authors, WIP, Writing, Writing Habit

The Unofficial Guide to Love Writing When it Hurts

Hullo, World! Today I’ll be writing to conclude the mini series, Love, Author. With everything shut down (even the library!), I didn’t have to go anywhere in a rush or have to balance school work with my millions of activities (research, karate, music school, etc.).

Which was good. Actually, more than good…(Secretly hoping every week would be this relaxed.) So although the world’s gone a little crazy with the COVID19 outbreak, there are things to be hopeful about. 

So, here we are with the last topic of Love, Author–The Unofficial Guide to Love Writing When It Hurts. (Gah, what a mouthful! Couldn’t past me think of something a little shorter?)

When I first started this series, I was contemplating the kind of “love problems” an author faces. And quite frankly, this was one of the first things that came to my mind. Often, authors get caught up with many aspects of writing (and trying to get published) that they start to get a little overwhelmed with everything that is going on. 

Did I update my blog in time? How many responses did I get? Gah, I forgot to tend to my bookstagram this week! (My case scenario: I had forgotten about it for months.) My WIP is being exceedingly hard on me today….so far behind my word count…

Then you sort of start losing it.

At this rate, I will never be able to be published.

(This is where you put a mental stop, because you really need to reorient yourself.)

In the course of trying to get serious about my writing (meaning thinking of it as a second career), I’ve learnt so much from fellow authors, published or unpublished. One of the main things I’ve learnt is that–

1: Writing is hard.

Yep, I said it. There’s no way around this fact. Everyone who writes professionally no matter the length or experience knows this. Sometimes, you sit for hours in front of a blank screen, blank not because you’re not writing, but because every sentence, paragraph, or page you write, you end up deleting. Or maybe you are able to write coherent sentences, but it feels like you’re in the North Pole slugging through sheets of ice. And there are days when you absolutely can’t write.

Which is normal.

Writing is hard business. To be quite frank, it’s not for the weak of heart. You might as well remain by keeping writing something casual, like my drawing which I do for recreation. Sometimes, it’s better if you take a step back from serious writing to light and fun writing, like pursuing absurd story prompts and idea dust bunnies. And there are times when you should not write at all. (Like how I took a break during my college application, which was, in the hindsight, the smartest choice I could have made.)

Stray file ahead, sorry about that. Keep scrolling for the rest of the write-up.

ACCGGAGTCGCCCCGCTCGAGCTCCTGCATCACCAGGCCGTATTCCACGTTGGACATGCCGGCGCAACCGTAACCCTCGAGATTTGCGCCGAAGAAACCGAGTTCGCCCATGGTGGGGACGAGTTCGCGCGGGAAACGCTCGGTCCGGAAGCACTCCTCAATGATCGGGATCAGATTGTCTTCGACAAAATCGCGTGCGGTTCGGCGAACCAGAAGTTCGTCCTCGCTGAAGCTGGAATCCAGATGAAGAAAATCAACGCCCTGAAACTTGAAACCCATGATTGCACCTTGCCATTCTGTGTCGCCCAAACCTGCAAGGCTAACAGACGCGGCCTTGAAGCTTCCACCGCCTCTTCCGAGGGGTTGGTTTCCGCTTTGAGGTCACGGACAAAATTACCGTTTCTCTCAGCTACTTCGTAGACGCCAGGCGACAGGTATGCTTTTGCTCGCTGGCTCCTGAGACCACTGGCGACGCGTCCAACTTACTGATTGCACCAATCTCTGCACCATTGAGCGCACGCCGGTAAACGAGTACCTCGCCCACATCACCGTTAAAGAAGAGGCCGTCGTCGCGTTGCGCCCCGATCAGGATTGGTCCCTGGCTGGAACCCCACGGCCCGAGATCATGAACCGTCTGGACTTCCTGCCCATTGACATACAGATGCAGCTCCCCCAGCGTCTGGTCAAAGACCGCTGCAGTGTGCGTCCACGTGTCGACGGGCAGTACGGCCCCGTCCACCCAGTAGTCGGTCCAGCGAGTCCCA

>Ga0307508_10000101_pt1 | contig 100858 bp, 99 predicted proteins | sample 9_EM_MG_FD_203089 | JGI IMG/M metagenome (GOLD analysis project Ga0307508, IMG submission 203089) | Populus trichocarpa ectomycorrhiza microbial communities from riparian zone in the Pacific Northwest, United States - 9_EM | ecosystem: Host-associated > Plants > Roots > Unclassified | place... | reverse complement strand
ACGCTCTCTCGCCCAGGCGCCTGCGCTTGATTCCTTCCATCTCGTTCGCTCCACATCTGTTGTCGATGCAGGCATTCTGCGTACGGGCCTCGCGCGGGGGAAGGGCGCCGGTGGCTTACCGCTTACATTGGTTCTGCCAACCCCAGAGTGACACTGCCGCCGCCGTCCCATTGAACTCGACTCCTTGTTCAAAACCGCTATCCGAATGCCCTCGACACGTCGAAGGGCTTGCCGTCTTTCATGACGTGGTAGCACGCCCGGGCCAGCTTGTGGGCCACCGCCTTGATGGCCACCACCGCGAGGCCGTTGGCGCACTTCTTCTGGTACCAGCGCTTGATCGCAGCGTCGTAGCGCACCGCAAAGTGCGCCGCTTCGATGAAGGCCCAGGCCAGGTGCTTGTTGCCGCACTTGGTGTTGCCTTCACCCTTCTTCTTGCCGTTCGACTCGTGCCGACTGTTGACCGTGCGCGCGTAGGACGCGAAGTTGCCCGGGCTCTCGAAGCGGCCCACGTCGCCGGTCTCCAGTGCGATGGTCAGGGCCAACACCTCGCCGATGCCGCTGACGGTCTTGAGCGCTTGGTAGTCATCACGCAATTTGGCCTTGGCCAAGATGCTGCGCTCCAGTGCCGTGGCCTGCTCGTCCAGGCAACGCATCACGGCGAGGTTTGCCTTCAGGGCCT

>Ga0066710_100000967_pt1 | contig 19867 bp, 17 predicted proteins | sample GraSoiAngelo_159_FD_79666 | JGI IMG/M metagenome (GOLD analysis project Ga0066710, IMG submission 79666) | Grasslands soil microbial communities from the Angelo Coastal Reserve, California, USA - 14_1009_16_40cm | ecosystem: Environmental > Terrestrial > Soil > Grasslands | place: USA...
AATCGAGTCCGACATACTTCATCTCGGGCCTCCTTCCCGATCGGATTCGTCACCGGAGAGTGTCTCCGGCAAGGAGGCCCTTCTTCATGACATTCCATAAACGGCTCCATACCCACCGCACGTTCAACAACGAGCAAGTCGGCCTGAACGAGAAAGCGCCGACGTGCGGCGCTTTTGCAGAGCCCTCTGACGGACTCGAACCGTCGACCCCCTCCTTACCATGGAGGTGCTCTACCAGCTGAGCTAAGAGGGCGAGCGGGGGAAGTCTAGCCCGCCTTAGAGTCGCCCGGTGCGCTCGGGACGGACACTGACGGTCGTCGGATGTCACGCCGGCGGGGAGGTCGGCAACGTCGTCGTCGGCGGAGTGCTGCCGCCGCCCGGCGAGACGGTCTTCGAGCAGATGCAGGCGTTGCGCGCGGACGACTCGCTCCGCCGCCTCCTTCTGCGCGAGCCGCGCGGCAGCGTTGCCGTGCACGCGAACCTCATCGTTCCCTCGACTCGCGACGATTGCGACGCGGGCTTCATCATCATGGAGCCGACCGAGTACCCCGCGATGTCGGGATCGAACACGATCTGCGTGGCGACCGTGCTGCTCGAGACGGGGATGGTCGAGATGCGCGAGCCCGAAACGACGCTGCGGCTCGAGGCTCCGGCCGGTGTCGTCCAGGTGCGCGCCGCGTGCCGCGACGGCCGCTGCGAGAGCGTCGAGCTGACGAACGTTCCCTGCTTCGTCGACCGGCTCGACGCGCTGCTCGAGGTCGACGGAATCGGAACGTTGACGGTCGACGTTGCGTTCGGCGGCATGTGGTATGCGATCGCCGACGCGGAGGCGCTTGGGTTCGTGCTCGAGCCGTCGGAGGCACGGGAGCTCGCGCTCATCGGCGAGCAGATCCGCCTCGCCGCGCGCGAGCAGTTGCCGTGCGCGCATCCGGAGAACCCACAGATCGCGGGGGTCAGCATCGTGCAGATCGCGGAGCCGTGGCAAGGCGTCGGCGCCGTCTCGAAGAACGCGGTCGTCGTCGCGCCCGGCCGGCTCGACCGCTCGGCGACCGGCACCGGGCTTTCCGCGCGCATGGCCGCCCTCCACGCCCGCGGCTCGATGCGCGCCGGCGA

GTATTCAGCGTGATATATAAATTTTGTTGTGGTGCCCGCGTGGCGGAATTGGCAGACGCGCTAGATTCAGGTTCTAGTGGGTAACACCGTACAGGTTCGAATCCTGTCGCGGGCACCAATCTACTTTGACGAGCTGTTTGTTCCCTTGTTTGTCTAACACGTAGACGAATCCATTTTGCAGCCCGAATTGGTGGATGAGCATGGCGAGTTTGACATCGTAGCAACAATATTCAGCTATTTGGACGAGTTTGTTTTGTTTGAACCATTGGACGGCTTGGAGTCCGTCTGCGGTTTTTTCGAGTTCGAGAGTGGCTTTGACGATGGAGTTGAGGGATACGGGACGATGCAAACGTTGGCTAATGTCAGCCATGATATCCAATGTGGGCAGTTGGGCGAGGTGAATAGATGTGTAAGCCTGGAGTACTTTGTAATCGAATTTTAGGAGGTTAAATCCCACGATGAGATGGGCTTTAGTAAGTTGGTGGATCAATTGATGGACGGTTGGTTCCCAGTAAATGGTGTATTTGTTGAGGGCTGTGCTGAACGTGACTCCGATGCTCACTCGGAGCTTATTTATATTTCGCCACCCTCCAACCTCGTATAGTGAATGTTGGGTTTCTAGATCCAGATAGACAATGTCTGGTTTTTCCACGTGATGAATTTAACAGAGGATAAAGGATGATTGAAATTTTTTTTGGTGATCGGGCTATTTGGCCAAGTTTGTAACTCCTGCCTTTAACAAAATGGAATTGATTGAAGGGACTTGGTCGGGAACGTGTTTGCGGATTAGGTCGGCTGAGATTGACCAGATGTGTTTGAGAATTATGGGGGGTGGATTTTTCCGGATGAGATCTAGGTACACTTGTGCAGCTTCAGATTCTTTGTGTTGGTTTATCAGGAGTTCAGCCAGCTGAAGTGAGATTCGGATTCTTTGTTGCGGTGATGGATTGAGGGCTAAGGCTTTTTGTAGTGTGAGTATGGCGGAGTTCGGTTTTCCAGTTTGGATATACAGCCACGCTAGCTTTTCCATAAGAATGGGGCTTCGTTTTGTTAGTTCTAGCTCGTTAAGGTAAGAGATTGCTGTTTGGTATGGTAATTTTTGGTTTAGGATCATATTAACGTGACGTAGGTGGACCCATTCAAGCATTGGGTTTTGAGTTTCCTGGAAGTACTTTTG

But you always have to remember:

2: Writing is fun.

You don’t believe me? Well, imagine you’re given the power to create anything–planets, solar systems, people, the latest fashion trend, bestseller books, anything! Which, essentially, is what writing can offer you. 

And if you’re a believer like me, you have another reason writing should be fun. You were created in God’s image, and God created us. He’s the essential author. Hebrews 12:2 states that Jesus is the “author of salvation”. If we are made in his image, it’s only natural that we would want to create, and that it would be an exciting thing to do. Writing is hard. Really hard. But even more than the hardness of writing, it is something that gives us joy. 

When you start forgetting about the fun aspect of writing, try thinking back on when you first wrote something. Or that moment when you told your first story that enthralled your audience (like my siblings). Go back to the past, and think about the simple, pure aspect of writing that got you into it in the first place. 

Remember, the trick is not to learn to write better. It’s to shift your perspective about writing. 

And lastly,

3: Writing takes time.

A lot of people (including me) forget this fact. Someone (I can’t remember who) once said that writers should be a little crazy since they spend their lifetime arranging 26 letters of the alphabet (or 50 +kanji if you’re Japanese). 

Some people write extremely fast. Some people write extremely slow. 

But whatever speed they write at (or how fast they can type), writing still takes time. Time is the length of your life. Spending time on writing is spending your life. So, the next time you’re discouraged because it’s been three years (or more) and you’re still writing your first draft, don’t be discouraged. Take writing one day at a time. As long as you keep writing, you’ll get there. The important thing is to keep writing. 

So that’s it from me today. Thank you for reading this series, Love, Author. I hope that you got a new perspective on writing, and how vital love is for authors. I have a fun theme for Afternoon Tea with SJ next week. 

Stay tuned! Let me know your thoughts in the comments below.

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